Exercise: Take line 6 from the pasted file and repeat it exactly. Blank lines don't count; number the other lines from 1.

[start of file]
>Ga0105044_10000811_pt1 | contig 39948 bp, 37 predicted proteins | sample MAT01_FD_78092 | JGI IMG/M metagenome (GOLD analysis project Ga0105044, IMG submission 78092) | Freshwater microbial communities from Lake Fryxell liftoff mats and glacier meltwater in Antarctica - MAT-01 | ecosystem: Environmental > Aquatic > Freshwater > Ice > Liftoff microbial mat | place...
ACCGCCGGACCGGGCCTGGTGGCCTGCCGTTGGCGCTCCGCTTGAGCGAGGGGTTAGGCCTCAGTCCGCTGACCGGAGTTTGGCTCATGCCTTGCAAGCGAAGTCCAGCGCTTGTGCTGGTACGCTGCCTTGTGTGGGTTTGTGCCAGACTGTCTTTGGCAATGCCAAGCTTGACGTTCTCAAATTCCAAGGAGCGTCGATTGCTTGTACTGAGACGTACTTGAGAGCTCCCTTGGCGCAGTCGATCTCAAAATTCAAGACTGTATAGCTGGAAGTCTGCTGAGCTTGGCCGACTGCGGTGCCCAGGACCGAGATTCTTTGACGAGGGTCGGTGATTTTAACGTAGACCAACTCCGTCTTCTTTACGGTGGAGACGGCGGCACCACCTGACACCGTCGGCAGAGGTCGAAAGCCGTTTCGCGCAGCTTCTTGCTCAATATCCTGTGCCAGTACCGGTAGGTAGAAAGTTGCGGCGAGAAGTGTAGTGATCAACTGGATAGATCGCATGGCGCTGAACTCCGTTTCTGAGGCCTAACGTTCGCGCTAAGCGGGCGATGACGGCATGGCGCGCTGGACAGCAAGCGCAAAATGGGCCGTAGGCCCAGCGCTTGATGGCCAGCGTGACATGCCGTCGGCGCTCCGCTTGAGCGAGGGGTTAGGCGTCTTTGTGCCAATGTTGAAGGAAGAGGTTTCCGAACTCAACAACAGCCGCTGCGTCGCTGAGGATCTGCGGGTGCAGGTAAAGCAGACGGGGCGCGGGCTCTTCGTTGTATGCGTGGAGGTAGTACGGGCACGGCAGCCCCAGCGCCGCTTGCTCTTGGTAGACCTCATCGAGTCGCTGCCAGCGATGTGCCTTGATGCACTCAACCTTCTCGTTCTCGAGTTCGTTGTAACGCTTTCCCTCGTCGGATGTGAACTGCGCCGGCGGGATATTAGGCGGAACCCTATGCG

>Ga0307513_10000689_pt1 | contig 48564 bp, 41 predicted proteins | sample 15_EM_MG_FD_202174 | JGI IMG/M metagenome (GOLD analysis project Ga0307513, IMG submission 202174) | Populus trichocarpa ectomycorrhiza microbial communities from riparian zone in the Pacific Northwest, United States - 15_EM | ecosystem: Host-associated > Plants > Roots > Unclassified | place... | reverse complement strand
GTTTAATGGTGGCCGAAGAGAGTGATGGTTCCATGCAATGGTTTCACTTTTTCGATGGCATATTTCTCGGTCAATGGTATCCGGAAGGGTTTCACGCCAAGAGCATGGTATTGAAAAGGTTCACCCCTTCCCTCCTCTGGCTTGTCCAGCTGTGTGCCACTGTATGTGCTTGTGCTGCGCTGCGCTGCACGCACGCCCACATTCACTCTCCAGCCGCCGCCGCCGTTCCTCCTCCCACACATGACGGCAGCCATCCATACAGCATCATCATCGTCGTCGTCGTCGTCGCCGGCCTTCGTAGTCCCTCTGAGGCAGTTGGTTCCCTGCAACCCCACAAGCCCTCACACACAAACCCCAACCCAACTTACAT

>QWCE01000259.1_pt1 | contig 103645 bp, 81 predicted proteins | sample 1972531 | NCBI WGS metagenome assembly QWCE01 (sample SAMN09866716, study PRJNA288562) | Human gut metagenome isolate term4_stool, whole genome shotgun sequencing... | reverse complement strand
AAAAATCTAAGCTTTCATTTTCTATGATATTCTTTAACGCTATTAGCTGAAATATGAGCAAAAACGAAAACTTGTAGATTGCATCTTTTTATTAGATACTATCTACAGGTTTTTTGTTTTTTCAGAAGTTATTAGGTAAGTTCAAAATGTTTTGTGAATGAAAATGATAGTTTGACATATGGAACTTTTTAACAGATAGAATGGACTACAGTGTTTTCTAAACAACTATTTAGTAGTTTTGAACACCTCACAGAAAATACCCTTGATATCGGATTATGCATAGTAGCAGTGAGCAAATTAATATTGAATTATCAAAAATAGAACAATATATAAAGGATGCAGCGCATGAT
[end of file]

AAAAATCTAAGCTTTCATTTTCTATGATATTCTTTAACGCTATTAGCTGAAATATGAGCAAAAACGAAAACTTGTAGATTGCATCTTTTTATTAGATACTATCTACAGGTTTTTTGTTTTTTCAGAAGTTATTAGGTAAGTTCAAAATGTTTTGTGAATGAAAATGATAGTTTGACATATGGAACTTTTTAACAGATAGAATGGACTACAGTGTTTTCTAAACAACTATTTAGTAGTTTTGAACACCTCACAGAAAATACCCTTGATATCGGATTATGCATAGTAGCAGTGAGCAAATTAATATTGAATTATCAAAAATAGAACAATATATAAAGGATGCAGCGCATGAT